JT: On a scale like this? This is the first time. The first time I worked with a collection was at South Side Community Art Center. There it was interpreting the collection. Eventually we created a teaching kit for elementary school art teachers. That was also about the function of the collection and making it accessible to the local community. I worked with Reavis, one of the elementary schools on the south side, also.

TH: The museum staff alternates between the piece by Robert Frank and the one by Ann Hamilton on a daily basis.  Did you do that because of indecision or was it more than that?

JT: It was a couple of things. As an artist, I’m editing my work all of the time for presentation. Here, suddenly, I was editing this and most of the couples were made before I pulled them physically out. I already had them conceptually paired from the digital files. When I pulled these, I couldn’t decide. I felt like [everything] was so different with each of the pieces—not just the [Unknown, Untitled piece], but the entire wall felt different. With Ann [Hamilton], this is the female wall. But when you have [Robert] Frank there, it is something totally different. It is more about portraiture. I found that interesting.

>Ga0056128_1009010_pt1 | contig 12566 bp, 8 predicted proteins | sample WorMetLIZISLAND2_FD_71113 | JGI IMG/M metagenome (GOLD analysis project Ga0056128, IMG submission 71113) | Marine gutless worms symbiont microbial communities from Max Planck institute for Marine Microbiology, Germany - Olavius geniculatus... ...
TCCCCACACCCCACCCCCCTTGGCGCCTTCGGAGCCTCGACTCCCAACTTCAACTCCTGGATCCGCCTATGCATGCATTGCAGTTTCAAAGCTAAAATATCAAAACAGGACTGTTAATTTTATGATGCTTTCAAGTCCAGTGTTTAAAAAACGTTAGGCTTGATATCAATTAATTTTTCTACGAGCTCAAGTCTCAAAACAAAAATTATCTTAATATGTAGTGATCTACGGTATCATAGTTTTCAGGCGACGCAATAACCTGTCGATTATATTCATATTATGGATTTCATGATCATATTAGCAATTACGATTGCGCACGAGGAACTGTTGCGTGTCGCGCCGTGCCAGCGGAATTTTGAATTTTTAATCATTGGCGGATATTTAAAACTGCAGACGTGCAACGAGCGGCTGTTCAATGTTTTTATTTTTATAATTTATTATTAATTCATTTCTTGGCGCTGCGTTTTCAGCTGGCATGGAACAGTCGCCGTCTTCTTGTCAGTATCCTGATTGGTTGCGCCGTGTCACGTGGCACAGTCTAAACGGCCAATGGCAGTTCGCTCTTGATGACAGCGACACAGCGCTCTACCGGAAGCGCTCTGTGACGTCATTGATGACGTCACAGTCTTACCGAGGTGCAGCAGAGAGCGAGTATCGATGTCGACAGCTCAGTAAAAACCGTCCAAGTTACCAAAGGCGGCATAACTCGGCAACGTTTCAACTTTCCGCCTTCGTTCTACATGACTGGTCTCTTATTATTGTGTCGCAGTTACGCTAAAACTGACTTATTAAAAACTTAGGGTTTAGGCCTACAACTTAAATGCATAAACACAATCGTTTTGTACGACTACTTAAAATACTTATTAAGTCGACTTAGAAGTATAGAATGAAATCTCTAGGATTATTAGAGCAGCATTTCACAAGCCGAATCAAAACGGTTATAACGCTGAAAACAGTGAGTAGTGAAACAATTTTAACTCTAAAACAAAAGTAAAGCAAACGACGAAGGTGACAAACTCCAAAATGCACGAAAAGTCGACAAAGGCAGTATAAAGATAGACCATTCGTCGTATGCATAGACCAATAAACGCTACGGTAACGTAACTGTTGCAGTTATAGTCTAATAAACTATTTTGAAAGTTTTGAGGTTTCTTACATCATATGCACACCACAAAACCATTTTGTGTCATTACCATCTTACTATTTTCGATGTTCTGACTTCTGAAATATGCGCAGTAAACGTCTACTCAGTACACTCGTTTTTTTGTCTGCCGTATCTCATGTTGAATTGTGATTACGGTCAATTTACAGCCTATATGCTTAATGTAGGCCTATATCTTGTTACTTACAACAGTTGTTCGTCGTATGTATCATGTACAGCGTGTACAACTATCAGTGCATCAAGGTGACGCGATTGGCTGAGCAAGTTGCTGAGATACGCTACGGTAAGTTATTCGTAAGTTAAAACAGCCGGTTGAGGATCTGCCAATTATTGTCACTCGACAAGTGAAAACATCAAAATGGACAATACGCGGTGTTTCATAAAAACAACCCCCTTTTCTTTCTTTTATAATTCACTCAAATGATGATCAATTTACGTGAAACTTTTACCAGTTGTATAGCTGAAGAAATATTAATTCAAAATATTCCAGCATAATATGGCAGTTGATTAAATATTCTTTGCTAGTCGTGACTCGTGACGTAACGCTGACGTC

Also, it was about me checking how far they would go. I asked [the MoCP] if I could switch a photo every day, which is something I wouldn’t think about doing in other museums. But since I worked with these students who work at the museum and worked with me on installation, it’s actually possible. In March, I did a project at Wadsworth Atheneum in Hartford, Connecticut and I did one piece with their collection. When I later told them what I was doing here, they said, “There’s no way we would let you do that!”